The 30-year-old slugger drove a 94.5 mph belt-high sinker with a full-count from left-hander Tim Mayza over the left-field fence at Rogers Centre. The 117.4 mph drive took just 3.8 seconds to land 394 feet from the plate, and it put the Yankees ahead 5-3.

Judge watched the ball clank off the front of the stands, just below two fans who reached over a railing and tried for a catch. He pumped an arm just before reaching first and exchanged a slap with coach Travis Chapman.

The ball dropped into Toronto’s bullpen and was picked up by Blue Jays bullpen coach Matt Buschmann, who turned it over to the Yankees.

Judge’s mother and Roger Maris Jr. rose and hugged from front-row seats. He appeared to point toward them after rounding second base, then was congratulated by the entire Yankees team, who gave him hugs after he crossed the plate.

Judge moved past the 60 home runs Babe Ruth hit in 1927, which had stood as the major league mark until Maris broke it in 1961. All three stars reached those huge numbers playing for the Yankees.

Barry Bonds holds the big league record of 73 for the San Francisco Giants in 2001.

Judge had gone seven games without a home run – his longest drought this season was nine in mid-August. This was the Yankees’ 155th game of the season, leaving them seven more in the regular season.

The home run came in the fourth plate appearance of the night for Judge, ending a streak of 34 plate appearances without a home run.

Judge is hitting .313 with 130 RBIs, also the top totals in the AL. He has a chance to become the first AL Triple Crown winner since Detroit’s Miguel Cabrera in 2012.

Maris hit No. 61 for the Yankees on Oct. 1, 1961, against Boston Red Sox pitcher Tracy Stallard.

Maris’ mark has been exceeded six times, but all have been tainted by the stench of steroids. Mark McGwire hit 70 home runs for the St. Louis Cardinals in 1998 and 65 the following year, and Bonds topped him. Sammy Sosa had 66, 65 and 63 during a four-season span starting in 1998.

McGwire admitted using banned steroids, while Bonds and Sosa denied knowingly using performing-enhancing drugs. Major League Baseball started testing with penalties for PEDs in 2004, and some fans – perhaps many – until now have considered Maris the holder of the “clean” record.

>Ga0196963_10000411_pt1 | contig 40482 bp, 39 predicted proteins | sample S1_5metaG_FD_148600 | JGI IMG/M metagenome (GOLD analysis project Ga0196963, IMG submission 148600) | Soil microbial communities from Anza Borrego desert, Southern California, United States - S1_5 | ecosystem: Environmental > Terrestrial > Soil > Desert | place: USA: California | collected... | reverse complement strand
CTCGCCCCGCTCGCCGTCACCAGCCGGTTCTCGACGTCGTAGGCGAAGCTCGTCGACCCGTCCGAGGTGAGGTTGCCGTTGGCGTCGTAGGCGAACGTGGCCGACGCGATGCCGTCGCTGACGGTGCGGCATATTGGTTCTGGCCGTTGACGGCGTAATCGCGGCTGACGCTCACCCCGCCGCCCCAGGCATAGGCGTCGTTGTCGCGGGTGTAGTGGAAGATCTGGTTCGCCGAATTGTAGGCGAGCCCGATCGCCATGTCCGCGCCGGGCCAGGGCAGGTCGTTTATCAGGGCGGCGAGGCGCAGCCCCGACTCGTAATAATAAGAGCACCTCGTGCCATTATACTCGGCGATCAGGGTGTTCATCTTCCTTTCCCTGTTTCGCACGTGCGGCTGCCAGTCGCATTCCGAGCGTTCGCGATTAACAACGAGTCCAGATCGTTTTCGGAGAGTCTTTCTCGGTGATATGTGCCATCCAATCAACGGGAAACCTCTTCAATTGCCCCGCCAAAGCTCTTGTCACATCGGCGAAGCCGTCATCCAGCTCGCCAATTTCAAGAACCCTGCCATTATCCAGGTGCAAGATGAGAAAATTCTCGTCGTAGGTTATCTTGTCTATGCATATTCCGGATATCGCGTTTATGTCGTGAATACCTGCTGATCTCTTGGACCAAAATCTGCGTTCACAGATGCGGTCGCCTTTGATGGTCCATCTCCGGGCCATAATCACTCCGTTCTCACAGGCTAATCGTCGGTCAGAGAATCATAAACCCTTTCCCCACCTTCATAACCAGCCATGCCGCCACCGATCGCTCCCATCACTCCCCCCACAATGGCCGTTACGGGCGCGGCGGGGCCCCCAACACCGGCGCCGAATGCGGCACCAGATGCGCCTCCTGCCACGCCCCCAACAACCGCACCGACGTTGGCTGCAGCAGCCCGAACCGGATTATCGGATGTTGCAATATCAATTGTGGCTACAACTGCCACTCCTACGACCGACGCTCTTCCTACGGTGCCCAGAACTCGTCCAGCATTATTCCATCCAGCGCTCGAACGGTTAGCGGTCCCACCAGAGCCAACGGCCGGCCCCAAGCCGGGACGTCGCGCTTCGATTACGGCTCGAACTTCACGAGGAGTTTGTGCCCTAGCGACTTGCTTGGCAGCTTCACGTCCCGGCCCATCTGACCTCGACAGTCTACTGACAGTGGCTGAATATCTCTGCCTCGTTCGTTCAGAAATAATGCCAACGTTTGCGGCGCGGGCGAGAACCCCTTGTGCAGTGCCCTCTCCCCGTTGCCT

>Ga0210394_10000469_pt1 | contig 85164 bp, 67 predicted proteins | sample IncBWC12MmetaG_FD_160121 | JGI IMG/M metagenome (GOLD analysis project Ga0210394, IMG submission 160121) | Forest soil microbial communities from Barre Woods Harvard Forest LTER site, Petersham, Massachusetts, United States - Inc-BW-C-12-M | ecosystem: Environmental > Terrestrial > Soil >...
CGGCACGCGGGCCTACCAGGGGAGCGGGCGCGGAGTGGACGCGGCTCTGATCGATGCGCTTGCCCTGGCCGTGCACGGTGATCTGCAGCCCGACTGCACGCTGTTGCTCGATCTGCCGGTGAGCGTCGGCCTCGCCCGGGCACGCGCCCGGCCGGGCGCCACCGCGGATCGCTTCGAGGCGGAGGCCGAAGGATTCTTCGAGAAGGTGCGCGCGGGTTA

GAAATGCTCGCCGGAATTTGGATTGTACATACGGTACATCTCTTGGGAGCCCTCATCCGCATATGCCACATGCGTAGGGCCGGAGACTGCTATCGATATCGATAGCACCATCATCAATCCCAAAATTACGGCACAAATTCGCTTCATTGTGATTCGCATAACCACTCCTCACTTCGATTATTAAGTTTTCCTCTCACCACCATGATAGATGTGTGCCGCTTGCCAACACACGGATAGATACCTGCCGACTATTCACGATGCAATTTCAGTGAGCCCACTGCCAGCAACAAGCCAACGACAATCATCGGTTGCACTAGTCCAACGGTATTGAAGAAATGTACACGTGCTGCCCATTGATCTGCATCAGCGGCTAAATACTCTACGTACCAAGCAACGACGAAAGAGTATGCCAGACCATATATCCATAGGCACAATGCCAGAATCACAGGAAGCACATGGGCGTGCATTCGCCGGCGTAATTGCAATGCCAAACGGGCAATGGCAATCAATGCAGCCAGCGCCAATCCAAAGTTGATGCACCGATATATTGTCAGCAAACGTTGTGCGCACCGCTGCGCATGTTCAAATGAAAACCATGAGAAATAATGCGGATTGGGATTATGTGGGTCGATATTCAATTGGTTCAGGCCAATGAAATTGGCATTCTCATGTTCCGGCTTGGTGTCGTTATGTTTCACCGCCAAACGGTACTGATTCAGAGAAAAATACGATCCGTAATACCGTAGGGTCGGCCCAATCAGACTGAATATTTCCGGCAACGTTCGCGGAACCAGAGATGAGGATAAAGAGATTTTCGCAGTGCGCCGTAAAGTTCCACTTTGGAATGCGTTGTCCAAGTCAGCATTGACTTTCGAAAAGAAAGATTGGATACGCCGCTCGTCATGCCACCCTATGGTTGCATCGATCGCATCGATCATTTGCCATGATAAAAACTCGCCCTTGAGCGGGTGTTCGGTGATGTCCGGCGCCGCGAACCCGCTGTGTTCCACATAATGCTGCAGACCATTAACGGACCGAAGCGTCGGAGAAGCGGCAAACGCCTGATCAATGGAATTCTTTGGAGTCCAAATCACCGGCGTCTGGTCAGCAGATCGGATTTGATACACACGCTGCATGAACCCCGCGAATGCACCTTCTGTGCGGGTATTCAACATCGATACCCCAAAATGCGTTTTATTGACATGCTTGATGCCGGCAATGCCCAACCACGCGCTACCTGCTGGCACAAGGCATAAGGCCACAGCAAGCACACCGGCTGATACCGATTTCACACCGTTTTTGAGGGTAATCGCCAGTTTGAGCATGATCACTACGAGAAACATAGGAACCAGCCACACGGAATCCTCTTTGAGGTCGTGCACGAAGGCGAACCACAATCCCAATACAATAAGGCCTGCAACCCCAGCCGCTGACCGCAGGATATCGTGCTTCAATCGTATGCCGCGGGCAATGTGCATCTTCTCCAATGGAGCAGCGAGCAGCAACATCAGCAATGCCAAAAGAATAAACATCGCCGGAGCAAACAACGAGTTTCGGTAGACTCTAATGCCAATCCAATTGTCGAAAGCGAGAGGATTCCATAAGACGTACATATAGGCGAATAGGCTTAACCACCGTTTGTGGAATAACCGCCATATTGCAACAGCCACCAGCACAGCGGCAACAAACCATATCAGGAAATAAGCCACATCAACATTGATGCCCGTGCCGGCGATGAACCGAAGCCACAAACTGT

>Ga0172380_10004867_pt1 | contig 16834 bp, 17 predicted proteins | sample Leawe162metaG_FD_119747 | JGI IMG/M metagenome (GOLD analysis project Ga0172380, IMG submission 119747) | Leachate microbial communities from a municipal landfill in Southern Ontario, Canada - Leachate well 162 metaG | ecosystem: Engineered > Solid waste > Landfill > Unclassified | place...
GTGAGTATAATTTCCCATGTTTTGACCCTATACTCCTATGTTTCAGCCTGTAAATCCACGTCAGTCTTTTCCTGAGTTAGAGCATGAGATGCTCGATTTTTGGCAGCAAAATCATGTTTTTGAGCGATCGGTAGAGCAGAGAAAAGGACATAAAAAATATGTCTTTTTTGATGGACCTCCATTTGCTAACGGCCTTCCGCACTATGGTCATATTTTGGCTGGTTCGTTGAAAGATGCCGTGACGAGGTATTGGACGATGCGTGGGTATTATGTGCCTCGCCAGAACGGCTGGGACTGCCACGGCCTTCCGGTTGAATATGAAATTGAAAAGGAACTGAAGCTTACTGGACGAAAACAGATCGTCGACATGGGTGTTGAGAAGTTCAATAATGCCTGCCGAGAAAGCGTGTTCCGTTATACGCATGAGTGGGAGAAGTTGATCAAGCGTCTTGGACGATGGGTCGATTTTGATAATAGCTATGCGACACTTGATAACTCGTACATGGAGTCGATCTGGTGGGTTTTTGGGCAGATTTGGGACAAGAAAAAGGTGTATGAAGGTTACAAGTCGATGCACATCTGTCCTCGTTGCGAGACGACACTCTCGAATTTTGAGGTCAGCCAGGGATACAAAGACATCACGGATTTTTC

Among the tallest batters in major league history, the 6-foot-7 Judge burst on the scene on Aug. 13, 2016, homering off the railing above Yankee Stadium’s center-field sports bar and into the netting above Monument Park. He followed Tyler Austin to the plate and they become the first teammates to homer in their first major league at-bats in the same game.

Judge hit 52 homers with 114 RBIs the following year and was a unanimous winner of the AL Rookie of the Year award. Injuries limited him during the following three seasons, and he rebounded to hit 39 homers with 98 RBIs in 2021.

As he approached his last season before free agent eligibility, Judge on opening day turned down the Yankees’ offer of an eight-year contract worth from $230.5 million to $234.5 million. The proposal included an average of $30.5 million annually from 2023-29, with his salary this year to be either the $17 million offered by the team in arbitration or the $21 million requested by the player.

An agreement was reached in June on a $19 million, one-year deal, and Judge heads into this offseason likely to get a contract from the Yankees or another team for $300 million or more, perhaps topping $400 million.

Judge hit six homers in April, 12 in May and 11 in June. He earned his fourth All-Star selection and entered the break with 33 homers. He had 13 homers in July and dropped to nine in August, when injuries left him less protected in the batting order and pitchers walked him 25 times.

He became just the fifth player to hold a share of the AL season record. Nap Lajoie hit 14 in the AL’s first season as a major league in 1901, and Philadelphia Athletics teammate Socks Seabold had 16 the next year, a mark that stood until Babe Ruth hit 29 in 1919. Ruth set the record four times in all, with 54 in 1920, 59 in 1921 and 60 in 1927, a mark that stood until Maris’ 61 in 1961.

Maris was at 35 in July 1961 during the first season each team’s schedule increased from 154 games to 162, and baseball Commissioner Ford Frick ruled if anyone topped Ruth in more than 154 games “there would have to be some distinctive mark in the record books to show that Babe Ruth’s record was set under a 154-game schedule.”

That “distinctive mark” became known as an “asterisk” and it remained until Sept. 4, 1991, when a committee on statistical accuracy chaired by Commissioner Fay Vincent voted unanimously to recognize Maris as the record holder.